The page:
What is an Alford Plea in North Carolina?

Charlotte Criminal Lawyer Brad Smith answers the question: “Should I ever plead guilty to a charge?”


If you are facing criminal charges, you probably know that you have the option of pleading “guilty,” “not guilty,” or “no contest.” Many people do not realize that there is a fourth option in some states, including North Carolina. It is called the “Alford plea,” named after a historic Supreme Court ruling in 1970.

penitentiary-plea-options-Charlotte-Monroe-Mooresville-Defense-attorney-300x199If you have been charged with a crime in Charlotte, Mooresville, Monroe, or elsewhere in the Charlotte region of North Carolina, you must understand your rights and options. When considering your plea options, consult with a knowledgeable criminal defense lawyer to review your particular situation and determine how you should plead in your case.


What is an Alford Plea?

An Alford plea is a plea option named after the Supreme Court ruling in North Carolina v. Alford, 400 U.S. 25 (1970). This plea allows a defendant to claim to be innocent without taking the risk of going to trial.

In other words, an Alford plea is the same as pleading guilty while also claiming to be innocent. Nonetheless, an Alford plea leads to a conviction even though the defendant is claiming to be innocent. The same cannot be said about no contest and guilty pleas.

However, not all states allow defendants to plead guilty while also saying that they are innocent. Most states do not offer the Alford plea option at all. In those states, defendants who wish to claim to be innocent must plead “not guilty” and go to court to prove their innocence.


Does North Carolina Have an Alford Plea?

Only a handful of states allow defendants to enter an Alford plea, and North Carolina is one of them. When you enter an Alford plea, you accept punishment even though you do not admit guilt.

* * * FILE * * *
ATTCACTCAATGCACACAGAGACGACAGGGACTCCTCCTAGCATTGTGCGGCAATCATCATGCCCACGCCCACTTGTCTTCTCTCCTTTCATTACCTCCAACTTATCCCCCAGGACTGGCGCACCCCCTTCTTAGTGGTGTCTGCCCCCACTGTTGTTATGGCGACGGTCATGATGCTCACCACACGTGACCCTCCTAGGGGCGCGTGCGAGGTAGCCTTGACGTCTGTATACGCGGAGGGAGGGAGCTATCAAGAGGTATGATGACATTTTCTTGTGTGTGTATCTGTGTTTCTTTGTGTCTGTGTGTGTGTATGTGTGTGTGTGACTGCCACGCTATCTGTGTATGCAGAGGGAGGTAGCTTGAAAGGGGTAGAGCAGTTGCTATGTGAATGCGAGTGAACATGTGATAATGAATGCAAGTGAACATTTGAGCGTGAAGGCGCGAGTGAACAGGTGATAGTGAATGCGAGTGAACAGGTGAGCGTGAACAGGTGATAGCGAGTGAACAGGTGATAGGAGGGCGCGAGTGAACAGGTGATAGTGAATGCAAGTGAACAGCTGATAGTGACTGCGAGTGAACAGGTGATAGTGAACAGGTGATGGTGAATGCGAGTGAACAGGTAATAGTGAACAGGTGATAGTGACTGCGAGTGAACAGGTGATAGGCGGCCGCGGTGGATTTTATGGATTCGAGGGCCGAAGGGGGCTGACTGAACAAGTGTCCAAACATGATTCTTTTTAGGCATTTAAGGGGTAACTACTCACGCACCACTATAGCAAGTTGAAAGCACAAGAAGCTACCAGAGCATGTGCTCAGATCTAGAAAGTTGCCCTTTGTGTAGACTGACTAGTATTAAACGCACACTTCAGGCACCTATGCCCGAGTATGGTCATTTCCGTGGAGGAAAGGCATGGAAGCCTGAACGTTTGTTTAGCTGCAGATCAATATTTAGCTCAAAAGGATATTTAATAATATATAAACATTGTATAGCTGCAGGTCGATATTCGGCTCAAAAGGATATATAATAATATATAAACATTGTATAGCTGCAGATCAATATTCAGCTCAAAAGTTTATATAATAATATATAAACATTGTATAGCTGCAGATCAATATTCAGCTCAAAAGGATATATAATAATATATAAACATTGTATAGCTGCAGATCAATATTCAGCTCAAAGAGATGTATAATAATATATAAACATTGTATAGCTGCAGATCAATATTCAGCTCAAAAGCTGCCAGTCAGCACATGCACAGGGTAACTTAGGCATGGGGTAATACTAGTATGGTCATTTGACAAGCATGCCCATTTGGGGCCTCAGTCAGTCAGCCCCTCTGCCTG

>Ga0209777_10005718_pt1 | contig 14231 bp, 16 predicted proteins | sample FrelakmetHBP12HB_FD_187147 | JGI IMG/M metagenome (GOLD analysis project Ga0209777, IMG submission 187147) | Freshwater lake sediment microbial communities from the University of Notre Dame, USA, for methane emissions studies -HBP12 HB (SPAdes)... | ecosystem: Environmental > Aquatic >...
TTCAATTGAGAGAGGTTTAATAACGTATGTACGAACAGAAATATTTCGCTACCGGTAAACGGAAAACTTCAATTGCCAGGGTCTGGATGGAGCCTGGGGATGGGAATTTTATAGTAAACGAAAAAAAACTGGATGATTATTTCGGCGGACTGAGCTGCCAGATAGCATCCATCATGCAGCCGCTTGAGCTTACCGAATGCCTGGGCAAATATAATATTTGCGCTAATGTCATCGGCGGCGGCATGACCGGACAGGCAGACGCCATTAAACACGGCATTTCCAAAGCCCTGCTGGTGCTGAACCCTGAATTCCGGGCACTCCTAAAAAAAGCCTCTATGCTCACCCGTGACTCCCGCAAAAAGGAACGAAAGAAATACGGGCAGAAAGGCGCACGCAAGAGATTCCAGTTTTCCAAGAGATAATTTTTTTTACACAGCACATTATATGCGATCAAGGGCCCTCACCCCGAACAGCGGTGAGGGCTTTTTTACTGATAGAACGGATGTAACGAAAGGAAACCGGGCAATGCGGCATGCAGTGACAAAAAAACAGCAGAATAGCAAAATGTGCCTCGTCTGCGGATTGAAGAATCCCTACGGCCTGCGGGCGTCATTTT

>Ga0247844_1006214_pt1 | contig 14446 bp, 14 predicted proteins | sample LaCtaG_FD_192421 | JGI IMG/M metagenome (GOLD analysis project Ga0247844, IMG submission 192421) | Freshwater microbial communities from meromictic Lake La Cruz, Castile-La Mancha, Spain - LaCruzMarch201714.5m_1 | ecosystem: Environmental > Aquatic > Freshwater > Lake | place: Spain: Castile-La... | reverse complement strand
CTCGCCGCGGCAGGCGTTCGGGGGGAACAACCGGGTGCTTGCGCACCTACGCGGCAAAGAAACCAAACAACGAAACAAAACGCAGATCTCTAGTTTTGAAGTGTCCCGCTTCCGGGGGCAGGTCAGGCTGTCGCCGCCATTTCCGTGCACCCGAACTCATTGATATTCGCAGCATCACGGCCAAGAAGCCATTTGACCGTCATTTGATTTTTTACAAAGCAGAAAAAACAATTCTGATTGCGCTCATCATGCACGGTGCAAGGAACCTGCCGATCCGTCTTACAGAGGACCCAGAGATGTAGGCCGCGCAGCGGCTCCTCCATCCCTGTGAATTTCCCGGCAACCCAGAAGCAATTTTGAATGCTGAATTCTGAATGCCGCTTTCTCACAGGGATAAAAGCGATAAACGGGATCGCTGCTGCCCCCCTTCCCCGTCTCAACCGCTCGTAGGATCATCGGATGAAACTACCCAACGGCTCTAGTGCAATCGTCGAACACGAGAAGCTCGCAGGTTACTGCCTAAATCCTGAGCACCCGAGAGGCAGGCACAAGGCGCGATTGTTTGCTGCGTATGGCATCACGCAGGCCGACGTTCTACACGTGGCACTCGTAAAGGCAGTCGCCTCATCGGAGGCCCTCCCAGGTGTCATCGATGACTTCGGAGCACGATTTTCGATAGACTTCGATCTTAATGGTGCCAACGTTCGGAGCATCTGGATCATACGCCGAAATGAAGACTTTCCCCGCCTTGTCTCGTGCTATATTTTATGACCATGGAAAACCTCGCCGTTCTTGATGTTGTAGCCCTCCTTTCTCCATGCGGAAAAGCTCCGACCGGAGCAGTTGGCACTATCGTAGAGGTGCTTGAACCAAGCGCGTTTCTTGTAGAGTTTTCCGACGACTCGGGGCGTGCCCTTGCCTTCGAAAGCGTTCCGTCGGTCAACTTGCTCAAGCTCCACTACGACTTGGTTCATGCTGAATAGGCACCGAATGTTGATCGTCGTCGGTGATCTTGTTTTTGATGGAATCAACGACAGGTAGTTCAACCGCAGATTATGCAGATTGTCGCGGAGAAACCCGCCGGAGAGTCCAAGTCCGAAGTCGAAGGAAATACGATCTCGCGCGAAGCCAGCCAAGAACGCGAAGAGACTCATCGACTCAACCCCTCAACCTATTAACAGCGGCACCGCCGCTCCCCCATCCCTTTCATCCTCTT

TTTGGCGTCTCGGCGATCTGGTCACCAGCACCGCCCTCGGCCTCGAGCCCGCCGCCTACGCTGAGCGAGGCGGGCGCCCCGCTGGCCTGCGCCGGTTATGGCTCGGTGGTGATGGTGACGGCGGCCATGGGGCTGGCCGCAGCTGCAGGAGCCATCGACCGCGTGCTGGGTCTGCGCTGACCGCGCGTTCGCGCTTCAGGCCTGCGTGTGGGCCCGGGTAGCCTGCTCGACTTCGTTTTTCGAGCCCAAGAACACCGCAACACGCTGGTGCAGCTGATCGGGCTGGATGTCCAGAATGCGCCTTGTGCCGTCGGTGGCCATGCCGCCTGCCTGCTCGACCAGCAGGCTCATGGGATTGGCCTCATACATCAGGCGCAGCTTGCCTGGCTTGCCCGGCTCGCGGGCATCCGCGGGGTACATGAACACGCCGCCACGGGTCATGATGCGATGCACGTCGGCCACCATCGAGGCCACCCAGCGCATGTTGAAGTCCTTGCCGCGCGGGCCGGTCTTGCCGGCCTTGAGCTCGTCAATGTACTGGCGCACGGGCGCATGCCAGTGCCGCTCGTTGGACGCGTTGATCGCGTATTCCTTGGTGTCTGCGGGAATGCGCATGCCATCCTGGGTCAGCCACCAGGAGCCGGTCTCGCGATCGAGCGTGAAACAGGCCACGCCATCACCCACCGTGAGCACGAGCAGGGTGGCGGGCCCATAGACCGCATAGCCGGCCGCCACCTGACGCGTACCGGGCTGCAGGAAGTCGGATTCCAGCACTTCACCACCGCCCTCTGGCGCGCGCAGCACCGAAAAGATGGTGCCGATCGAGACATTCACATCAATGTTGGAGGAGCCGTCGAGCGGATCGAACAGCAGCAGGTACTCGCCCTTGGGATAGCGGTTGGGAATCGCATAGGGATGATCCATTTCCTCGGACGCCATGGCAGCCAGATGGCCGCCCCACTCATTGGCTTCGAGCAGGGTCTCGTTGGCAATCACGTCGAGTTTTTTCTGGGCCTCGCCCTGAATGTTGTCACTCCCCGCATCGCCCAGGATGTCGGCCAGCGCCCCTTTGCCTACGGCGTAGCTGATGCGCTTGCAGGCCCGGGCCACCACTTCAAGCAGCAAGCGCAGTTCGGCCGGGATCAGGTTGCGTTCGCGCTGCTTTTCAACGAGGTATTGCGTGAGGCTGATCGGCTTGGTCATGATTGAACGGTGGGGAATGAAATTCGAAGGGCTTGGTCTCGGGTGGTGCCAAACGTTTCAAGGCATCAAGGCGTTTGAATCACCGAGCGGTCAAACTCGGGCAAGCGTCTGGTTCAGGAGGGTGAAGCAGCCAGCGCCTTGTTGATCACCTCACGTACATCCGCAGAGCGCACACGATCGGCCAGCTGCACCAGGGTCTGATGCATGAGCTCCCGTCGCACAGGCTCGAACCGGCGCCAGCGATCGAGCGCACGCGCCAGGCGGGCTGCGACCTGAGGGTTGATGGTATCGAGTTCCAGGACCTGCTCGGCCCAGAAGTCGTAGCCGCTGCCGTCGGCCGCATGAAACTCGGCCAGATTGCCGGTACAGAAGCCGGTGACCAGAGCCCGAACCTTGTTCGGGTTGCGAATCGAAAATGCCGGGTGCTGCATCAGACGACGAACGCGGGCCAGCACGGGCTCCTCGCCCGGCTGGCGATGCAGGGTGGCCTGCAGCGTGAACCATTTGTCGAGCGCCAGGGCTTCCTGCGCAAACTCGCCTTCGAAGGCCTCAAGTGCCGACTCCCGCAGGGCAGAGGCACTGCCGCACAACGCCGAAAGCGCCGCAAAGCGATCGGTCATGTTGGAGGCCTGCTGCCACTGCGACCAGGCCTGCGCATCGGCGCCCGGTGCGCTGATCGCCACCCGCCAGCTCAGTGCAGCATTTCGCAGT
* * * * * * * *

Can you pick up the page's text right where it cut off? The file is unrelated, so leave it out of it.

Typically, people choose to enter an Alford plea when they want to claim to be innocent but know that the prosecution has enough evidence to convict them.

While it may seem that people who enter an Alford plea contradict themselves, this plea is permissible after a milestone ruling by the Supreme Court in 1970.


An Alford Plea and Civil Liability

Similar to pleading “no contest,” an Alford plea may help you avoid civil liability. For example, when you plead “guilty,” you are essentially admitting your fault. However, when you plead no contest or enter an Alford plea, the victim of your actions cannot use your plea as evidence to prove that you are responsible for their damages.

However, not everyone can enter an Alford plea or plead no contest. You must seek the approval of the judge and prosecutor to choose either of these two plea options in North Carolina.


Consult With a North Carolina Criminal Defense Lawyer

It is advisable to speak with a knowledgeable and experienced criminal defense lawyer to discuss your unique case and decide which plea is right for you. Do not enter an Alford plea or plead guilty, not guilty, or no contest without first consulting with an attorney.

In addition to helping you with your plea, your North Carolina criminal defense lawyer will also help you identify the best defense strategy to get the charges reduced or dismissed. Speak with our lawyers at Arnold & Smith, PLLC, to get a consultation. Get a phone, video or in-person consultation by calling at (704) 370-2828 to speak with our detail-oriented and well-versed lawyers with offices in Charlotte, Lake Norman, and Monroe, please contact Arnold & Smith, PLLC today or find additional resources here.







The criminal defense attorneys at Arnold & Smith, PLLC make it their mission to zealously defend their clients on a wide range of criminal matters at both the state and federal levels. These matters may include any charge from traffic offenses; DWI/DUI; drug charges (from simple possession to possession with intent to distribute and trafficking); gun permit denials; weapons offenses; and property crimes (larceny, breaking and entering, robbery, fraud, embezzlement, white collar offenses); to sexually related offenses (indecent exposure; sexual assault, crimes against nature, removal from sex offender registry); and violent crimes (domestic violence; assault; manslaughter; homicide, murder). Other legal issues that Arnold & Smith, PLLC criminal clients may be facing include restraining orders, restraining order and probation violations, expungements; appeals; and immigration issues related to criminal charges. Our criminal defense attorneys are passionate about ensuring that individuals empower themselves by being informed about their constitutional rights, and stand at the ready to fight in the defense of those facing criminal charges.






Image Credit




See Our Related Video from our YouTube channel:




See Our Related Blog Posts:

Should I Take a Plea Bargain?


Plea Bargaining and Criminal Law

Contact Information